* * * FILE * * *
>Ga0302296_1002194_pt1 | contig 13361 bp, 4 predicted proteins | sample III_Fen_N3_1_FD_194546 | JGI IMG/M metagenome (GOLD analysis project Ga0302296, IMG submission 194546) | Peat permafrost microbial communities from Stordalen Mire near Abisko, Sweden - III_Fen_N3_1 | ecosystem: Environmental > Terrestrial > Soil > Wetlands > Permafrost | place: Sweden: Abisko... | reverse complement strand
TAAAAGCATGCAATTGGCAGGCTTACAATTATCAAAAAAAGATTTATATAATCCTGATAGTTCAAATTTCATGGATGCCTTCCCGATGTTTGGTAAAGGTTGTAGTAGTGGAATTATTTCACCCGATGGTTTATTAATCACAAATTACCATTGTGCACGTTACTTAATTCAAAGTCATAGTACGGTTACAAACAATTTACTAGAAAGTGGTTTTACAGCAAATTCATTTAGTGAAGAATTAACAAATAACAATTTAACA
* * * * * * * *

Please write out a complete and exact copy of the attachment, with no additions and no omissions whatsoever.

>Ga0302296_1002194_pt1 | contig 13361 bp, 4 predicted proteins | sample III_Fen_N3_1_FD_194546 | JGI IMG/M metagenome (GOLD analysis project Ga0302296, IMG submission 194546) | Peat permafrost microbial communities from Stordalen Mire near Abisko, Sweden - III_Fen_N3_1 | ecosystem: Environmental > Terrestrial > Soil > Wetlands > Permafrost | place: Sweden: Abisko... | reverse complement strand
TAAAAGCATGCAATTGGCAGGCTTACAATTATCAAAAAAAGATTTATATAATCCTGATAGTTCAAATTTCATGGATGCCTTCCCGATGTTTGGTAAAGGTTGTAGTAGTGGAATTATTTCACCCGATGGTTTATTAATCACAAATTACCATTGTGCACGTTACTTAATTCAAAGTCATAGTACGGTTACAAACAATTTACTAGAAAGTGGTTTTACAGCAAATTCATTTAGTGAAGAATTAACAAATAACAATTTAACA